Commuting HIV’s death sentence

By |2018-01-16T05:16:33-05:00November 30th, 2006|News|

By Chris Crain

When I came out in the early ’90s, a diagnosis of HIV didn’t just feel like a death sentence Ñ it was one. In those very dark years before the drug “cocktail,” the gay papers were chock full of sometimes dozens of obituaries each week Ñ men in their 30s and 40s, struck down in their prime by AIDS.
From diagnosis to death was on average between seven to 10 years back then. Safe-sex campaigns left so much doubt about the risk of transmission from even oral sex, getting the virus felt almost inevitable. With so many dying and so many more turning positive, I remember thinking I should get the most out of the next 10 to 15 years, since as a gay man I couldn’t realistically count on more.
Now new research confirms that the pipeline of HIV meds has succeeded in dramatically extending the life expectancy of those with the virus. An American diagnosed these days can expect on average to live another 24 years from the time he learns he’s been infected.
The new drugs have a new price tag, of course. The average cost of care has skyrocketed to $25,200 per year, or more than $600,000 over a lifetime. That explains why the longer life expectancy is good news limited to First World countries and those with health insurance, public or private.
Despite the upbeat tone from researchers, my reaction was still shock and concern, first for my many HIV-positive friends but also for me as a gay man still at risk of getting the virus. We have become so accustomed to thinking of HIV as a manageable, chronic condition Ñ like diabetes, people say Ñ that we forget it’s still a killer. It’s not a realistic comparison, considering diabetes can trim five to 15 years off someone’s life. If most people are diagnosed with HIV are under the age of 40, then death 24 years later is cutting their lives much, much shorter.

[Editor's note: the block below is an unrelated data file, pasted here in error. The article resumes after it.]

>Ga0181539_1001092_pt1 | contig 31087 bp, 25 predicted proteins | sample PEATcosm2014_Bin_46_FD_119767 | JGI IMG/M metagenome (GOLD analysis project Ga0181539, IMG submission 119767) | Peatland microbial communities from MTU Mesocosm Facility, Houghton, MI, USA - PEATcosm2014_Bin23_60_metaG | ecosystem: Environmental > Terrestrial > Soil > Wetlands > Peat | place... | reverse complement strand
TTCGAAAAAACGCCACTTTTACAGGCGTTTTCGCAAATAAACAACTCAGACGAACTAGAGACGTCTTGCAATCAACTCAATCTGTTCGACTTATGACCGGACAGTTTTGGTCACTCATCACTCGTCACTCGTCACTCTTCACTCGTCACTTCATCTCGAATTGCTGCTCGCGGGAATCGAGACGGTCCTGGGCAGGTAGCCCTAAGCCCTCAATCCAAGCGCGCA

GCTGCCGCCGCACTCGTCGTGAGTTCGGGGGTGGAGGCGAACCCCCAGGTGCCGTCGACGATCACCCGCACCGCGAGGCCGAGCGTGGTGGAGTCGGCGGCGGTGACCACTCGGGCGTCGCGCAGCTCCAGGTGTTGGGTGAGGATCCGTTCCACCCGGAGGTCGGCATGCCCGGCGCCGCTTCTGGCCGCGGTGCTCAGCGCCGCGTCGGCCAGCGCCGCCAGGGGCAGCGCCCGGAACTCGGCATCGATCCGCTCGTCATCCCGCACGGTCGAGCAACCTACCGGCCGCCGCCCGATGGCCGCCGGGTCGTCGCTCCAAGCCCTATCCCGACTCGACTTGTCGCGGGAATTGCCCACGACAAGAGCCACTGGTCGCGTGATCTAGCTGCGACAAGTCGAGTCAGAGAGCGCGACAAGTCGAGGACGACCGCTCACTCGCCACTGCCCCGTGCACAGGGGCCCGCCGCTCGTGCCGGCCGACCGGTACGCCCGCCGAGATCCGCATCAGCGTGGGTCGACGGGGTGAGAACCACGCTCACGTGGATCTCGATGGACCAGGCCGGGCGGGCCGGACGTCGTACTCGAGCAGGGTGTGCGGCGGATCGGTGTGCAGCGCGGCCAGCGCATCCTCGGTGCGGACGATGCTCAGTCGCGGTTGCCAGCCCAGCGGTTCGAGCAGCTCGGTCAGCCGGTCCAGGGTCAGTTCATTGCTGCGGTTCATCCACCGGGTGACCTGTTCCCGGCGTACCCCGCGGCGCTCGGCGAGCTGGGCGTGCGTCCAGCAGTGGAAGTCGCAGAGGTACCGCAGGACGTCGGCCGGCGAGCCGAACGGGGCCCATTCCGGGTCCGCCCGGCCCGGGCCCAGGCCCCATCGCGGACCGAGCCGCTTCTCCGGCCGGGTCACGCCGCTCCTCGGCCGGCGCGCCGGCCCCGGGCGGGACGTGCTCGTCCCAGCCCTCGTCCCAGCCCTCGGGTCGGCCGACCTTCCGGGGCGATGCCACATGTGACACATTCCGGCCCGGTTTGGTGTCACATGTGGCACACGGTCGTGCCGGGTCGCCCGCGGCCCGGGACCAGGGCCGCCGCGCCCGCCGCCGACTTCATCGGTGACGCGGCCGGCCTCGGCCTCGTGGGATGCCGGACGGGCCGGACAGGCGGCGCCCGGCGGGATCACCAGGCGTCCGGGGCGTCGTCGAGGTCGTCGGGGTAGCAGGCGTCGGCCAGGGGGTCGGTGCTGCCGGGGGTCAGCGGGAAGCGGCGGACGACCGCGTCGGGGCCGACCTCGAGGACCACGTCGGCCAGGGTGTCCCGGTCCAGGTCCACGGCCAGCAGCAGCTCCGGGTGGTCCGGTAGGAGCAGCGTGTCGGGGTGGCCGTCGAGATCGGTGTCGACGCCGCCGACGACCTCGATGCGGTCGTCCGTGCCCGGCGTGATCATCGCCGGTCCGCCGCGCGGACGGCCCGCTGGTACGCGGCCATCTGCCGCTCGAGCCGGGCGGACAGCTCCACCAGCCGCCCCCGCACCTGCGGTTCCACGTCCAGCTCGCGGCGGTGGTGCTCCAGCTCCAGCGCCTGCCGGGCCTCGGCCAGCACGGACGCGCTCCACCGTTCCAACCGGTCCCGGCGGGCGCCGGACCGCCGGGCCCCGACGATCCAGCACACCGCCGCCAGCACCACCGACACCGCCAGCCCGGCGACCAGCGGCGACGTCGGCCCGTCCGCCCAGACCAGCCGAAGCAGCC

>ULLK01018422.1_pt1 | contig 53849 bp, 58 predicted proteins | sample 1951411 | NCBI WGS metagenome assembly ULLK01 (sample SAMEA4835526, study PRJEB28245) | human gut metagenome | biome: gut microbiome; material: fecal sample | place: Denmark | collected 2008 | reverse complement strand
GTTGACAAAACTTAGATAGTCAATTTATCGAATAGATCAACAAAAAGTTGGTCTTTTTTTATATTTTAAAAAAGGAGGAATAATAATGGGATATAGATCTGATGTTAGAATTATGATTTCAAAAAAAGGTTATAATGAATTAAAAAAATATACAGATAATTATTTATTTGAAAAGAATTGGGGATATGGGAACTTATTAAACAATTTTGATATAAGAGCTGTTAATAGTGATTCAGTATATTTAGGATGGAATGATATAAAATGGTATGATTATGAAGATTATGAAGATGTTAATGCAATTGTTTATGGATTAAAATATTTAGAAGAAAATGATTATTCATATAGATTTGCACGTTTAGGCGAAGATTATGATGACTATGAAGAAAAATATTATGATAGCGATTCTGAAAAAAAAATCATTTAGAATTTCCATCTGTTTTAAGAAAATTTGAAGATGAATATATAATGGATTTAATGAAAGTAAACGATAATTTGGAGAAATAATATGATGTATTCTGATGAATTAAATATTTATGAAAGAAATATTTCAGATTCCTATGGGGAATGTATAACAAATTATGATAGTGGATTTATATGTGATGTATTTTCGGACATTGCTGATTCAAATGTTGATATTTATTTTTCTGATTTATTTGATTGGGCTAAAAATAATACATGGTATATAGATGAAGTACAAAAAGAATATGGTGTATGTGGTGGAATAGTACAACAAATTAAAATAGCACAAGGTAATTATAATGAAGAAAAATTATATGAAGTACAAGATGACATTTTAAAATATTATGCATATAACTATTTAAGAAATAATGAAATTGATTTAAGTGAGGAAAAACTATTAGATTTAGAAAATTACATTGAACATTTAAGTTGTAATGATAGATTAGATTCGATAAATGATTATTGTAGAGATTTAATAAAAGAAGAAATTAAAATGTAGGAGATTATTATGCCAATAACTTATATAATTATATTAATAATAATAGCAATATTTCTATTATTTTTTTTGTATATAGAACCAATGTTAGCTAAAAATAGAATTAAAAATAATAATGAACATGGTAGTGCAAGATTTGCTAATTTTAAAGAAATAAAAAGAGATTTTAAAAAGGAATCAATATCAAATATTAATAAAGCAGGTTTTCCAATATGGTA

In fact, HIV meds aren’t a cure and can be lethal themselves. Despite all the advances, someone diagnosed with HIV is still likely to die from complications associated with the virus or the meds they’re taking to fight it.
That’s a message that’s not getting out there, especially to younger gay men. A 21-year-old who learns today he has HIV can expect to die in his mid-40s. Still sound like diabetes?
Under George W. Bush, the focus of HIV prevention has shifted from public campaigns encouraging safer sex to abstinence and making HIV testing routine and universal. Both policy corrections were needed, although abstinence taught as anything more than a way to delay sex for teens can and does backfire.
And let’s not confuse encouraging abstinence to “abstinence only until marriage,” as conservatives use federal dollars to teach. The latter is designed more to protect young people from “sin” than HIV, and it’s a meaningless message for young gay men barred from marrying their mate Ñ and discouraged by these same conservatives from even attempting a long-term, monogamous relationship.
Universal testing makes much more sense, as nervous as it makes HIV/AIDS groups focused too selfishly on whether they might lose funding justified by their in-house testing operations. They know universal testing is an important way to slow the virus and is long overdue.
People who know they’re infected are more likely to start treatment, thereby preserving their health, prolonging their lives and making themselves less infectious. People who know their positive are also more likely to have safe sex, or at least limit their unsafe sex to other poz people. That should help slow the spread.
Still, expanded testing for HIV only acts as a stopgap after infection. That’s no effective substitute for powerful public health campaigns that remind people that HIV is out there, it’s still deadly and it’s preventable.
When is the last time you saw a new and provocative take on teaching safer sex? As the virus morphs to adapt to new meds, so the prevention message must adapt to new attitudes and new complacency. The scare tactic, “just-say-no” approach won’t work. People need real information about what practices carry greater or lesser risk.
Believe it or not, legal recognition for gay couples can also have a powerful, preventive effect. Promiscuity only increases the odds of transmission, so conservatives should welcome policies that encourage gay men to settle into stable, long-term relationships Ñ and not with women, as the “down low” phenomenon illustrates.
An HIV diagnosis may no longer mean sure death a decade later, but it still cuts far too many lives tragically short. Thousands quit smoking every year because they’re afraid of dying early from lung cancer. Unsafe sex can have the same consequence, with a much shorter fuse and a world of complications along the way.
Twenty-four years is great, but it’s not a cure.

{TAGLINE Chris Crain is former editor of the Washington Blade, Southern Voice, and gay publications in three other cities. He can be reached via his blog at}

About the Author:

BTL Staff
Between The Lines has been publishing LGBTQ-related content in Southeast Michigan since the early '90s. This year marks the publication's 27th anniversary.